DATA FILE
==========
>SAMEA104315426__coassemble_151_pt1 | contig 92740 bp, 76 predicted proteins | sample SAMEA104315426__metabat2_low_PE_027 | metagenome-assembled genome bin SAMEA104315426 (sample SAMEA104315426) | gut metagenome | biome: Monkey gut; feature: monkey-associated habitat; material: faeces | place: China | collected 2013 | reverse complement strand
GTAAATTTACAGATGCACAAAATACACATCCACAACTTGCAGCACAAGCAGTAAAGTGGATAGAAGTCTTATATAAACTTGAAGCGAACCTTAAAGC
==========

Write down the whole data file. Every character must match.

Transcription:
>SAMEA104315426__coassemble_151_pt1 | contig 92740 bp, 76 predicted proteins | sample SAMEA104315426__metabat2_low_PE_027 | metagenome-assembled genome bin SAMEA104315426 (sample SAMEA104315426) | gut metagenome | biome: Monkey gut; feature: monkey-associated habitat; material: faeces | place: China | collected 2013 | reverse complement strand
GTAAATTTACAGATGCACAAAATACACATCCACAACTTGCAGCACAAGCAGTAAAGTGGATAGAAGTCTTATATAAACTTGAAGCGAACCTTAAAGC